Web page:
This is the story of what happened, millions of years ago on Cybertron, when Swoop went looking for the Decepticon who stole his name
Ah Swoop. My favourite Dinobot in the comics, even though ironically he was the worst of the toys. I’ve had a soft spot for the poor bugger ever since he got beaten to a pulp by Guardian, recovered, then was engulfed by a massive explosion as he flew the aforementioned bomb-laden mechanoid away from the Ark. He’s also been bashed up by Megatron, had his mind taken over by the human scientist Professor Morris, and had a huge hole blasted in his wings by Trypticon. Swoop is probably the most unlucky Dinobot of the lot, and yet he’s also a great survivor, always battling back from whatever scrape he’s involved in.
One of two Shakespearean titled Transformers stories from Simon Furman (the other being Purchase to Dream, in 1990), What’s In A Name? is arguably the standout story in the 1987 Transformers Annual. At five pages its short and sweet but so much better than the vast majority of the Earthforce stories of the later run, many of which were turgid.
So, what is in a name? Quite a lot as it turns out. In fact a stolen name, taken by an enemy who bested Swoop in battle is the catalyst for a bitter rivalry spanning millions of years. To explain, in Transformers UK #45, Simon Furman included a throwaway line about Swoop having been known as Divebomb back on Cybertron and that he’d been part of a stuck-up elite flying corps of Autobots who resented the authority of commander Optimus Prime. Furman couldn’t have known (or at least I don’t think it was planned) that Hasbro would actually release a Predacon called Divebomb in their toy line up a year after that story was published. So, Furman takes advantage of that awkward development to weave a really compelling rivalry, that of Swoop versus Divebomb. It would play out in the 1987 story Grudge Match (where the Dinobots and the Predacons clash) and this short annual story is the warm up act.
It’s drawn by Will Simpson, whose work I like a lot, and is a real treat to see Swoop’s pre-Earth aerial mode. (In many ways the story is like a dry run for the hugely enjoyable War Within prequels that Furman wrote for Dreamwave from 2002-04). It starts with Swoop as a sleek, agile jet (a mode he says he much prefers to his current pterodactyl form) trespassing deep into Decepticon territory in direct defiance of his orders.
He’s looking for one Decepticon in particular: an airborne foe who’s real name he never found out, who bested him in combat and then adopted the name Divebomb as a consequence of winning their fight. Swoop had been humiliated and faced taunts from the other flying corps members (with friends like them, eh?) and so he’s coming looking for rematch. He doesn’t have long to wait…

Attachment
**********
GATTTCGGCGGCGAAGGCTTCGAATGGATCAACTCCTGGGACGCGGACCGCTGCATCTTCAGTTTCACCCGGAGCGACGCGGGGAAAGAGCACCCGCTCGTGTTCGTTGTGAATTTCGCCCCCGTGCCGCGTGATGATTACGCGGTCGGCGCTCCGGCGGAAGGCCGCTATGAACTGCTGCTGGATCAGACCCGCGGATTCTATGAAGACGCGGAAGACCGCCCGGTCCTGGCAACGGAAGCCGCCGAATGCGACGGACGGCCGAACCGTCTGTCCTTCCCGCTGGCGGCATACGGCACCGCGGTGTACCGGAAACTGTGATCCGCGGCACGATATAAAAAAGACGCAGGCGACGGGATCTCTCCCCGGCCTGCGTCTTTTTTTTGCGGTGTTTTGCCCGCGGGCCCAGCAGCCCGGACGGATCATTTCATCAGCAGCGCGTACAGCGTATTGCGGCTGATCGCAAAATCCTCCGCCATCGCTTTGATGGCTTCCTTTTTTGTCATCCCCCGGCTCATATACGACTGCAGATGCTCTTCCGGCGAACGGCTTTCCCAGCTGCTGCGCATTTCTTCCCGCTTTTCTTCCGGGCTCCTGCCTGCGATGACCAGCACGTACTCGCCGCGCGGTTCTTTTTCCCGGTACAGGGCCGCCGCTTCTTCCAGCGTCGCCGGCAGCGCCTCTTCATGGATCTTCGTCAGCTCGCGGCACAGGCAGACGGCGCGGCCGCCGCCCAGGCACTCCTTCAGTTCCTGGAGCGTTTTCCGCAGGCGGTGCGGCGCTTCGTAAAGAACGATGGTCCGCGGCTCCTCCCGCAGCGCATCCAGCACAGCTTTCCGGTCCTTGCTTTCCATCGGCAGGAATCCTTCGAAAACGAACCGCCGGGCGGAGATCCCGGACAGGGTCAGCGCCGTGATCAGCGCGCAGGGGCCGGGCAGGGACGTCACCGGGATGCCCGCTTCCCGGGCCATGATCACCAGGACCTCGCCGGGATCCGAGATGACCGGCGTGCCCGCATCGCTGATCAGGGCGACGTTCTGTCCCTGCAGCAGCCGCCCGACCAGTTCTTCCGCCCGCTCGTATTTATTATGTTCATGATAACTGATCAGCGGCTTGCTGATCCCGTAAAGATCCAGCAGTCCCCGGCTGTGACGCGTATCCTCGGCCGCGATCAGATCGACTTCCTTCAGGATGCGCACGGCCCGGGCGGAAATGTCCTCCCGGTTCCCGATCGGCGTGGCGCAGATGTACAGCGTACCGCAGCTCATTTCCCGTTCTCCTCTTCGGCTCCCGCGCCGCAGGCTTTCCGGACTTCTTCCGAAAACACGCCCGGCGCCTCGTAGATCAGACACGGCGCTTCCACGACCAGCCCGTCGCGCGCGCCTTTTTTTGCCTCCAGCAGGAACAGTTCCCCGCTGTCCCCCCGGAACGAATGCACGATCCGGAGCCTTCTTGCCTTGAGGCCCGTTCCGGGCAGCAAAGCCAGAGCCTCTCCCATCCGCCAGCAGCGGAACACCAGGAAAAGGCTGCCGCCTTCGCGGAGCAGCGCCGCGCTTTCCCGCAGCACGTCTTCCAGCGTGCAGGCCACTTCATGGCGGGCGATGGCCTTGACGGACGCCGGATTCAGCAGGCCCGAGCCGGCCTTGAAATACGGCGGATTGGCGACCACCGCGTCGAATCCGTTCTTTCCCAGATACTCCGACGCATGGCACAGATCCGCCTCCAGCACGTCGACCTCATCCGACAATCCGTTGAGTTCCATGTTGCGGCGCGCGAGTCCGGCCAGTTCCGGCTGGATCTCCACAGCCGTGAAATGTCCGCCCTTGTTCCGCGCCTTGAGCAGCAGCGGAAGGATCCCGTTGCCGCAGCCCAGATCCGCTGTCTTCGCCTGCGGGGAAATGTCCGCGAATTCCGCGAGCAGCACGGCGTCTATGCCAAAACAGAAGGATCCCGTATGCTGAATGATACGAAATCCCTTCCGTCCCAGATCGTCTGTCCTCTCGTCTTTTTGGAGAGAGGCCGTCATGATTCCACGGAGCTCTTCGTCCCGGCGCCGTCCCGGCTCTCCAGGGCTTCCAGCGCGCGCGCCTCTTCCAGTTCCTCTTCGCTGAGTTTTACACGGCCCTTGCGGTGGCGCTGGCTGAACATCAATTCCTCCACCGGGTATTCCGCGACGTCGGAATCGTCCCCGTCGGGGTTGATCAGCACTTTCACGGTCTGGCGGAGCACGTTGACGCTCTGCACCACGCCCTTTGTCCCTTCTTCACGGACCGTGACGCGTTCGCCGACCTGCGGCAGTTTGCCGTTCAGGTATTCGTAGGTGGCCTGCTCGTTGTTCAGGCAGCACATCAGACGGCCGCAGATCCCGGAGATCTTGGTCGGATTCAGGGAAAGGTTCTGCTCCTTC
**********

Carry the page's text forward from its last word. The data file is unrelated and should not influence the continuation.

As Swoop skulks around in robot mode, Divebomb spies him from the air, and sweeps past in a lightening quick strafing run, throwing off Swoop’s aim. He taunts Swoop ‘if he wants the name back he’ll have to fight for it’. Both take to the air and there is a clash of wings. Divebomb is supremely confident – he’s either stronger or just the better fighter. He unleashes a fragment rocket which makes contact with Swoop and sends him spiralling to the ground with smoke trails billowing from his engines.
Divebomb lands and transforms, a little disappointed that Swoop didn’t put up more of a fight. He closes in for the kill and is ambushed by Swoop’s afterburners, full-force in his face. Divebomb careers backwards, but is quickly able to counterattack with a blast from his sword. Swoop ends up at Divebomb’s mercy and this time he knows he is finished. Or is he? Suddenly Divebomb is cut down in a burst of laser fire from none other than Optimus Prime! Swoop’s life has been saved by the commanding officer he despises, and now his humiliation is complete.
Fast forward four million years to Earth. Prime is now dead, succeeded as Autobot leader by Swoop’s Dinobot colleague Grimlock, and the truth of Swoop’s defeat has died with him. However, Sludge shows Swoop TV footage of the Predacons rampaging on Earth, with Divebomb among them. Not as dead as he’d lead the Dinobots to believe. Grimlock joins Sludge outside and, on seeing Swoop striding away, asks what’s going on. Sludge replies that Swoop had looked like he was about to confess some secret about his history with this Decepticon but in the end all he said was “He’s still usin’ my name”. A great closing line.
It’s a neat little story which gives a good insight into Swoop’s big problem, his sense of pride. Having made it into an elite team, he feels he has to live up to the macho image and it eats him up when he falls short and is humiliated. That to Swoop is worse than death and revenge becomes an imperative. Instead he ends up making matters worse by having to be saved by Optimus Prime, who once again shows his great humanity and care for his warriors (even those who detest him) by sparing Swoop the further shame of disclosure. Rather than being grateful to Prime, Swoop appears to have only resented him more.
Divebomb, in turn, is in a league above Swoop either through training or strength, I’m not sure. But he has an almost affection for this plucky Autobot who is desperate to challenge him and can’t quite measure up. He rather admires the way Swoop won’t accept defeat I think. It makes the otherwise humdrum existence of never-ending warfare that bit more interesting and more so when Divebomb is posted to Earth and homesick for Cybertron.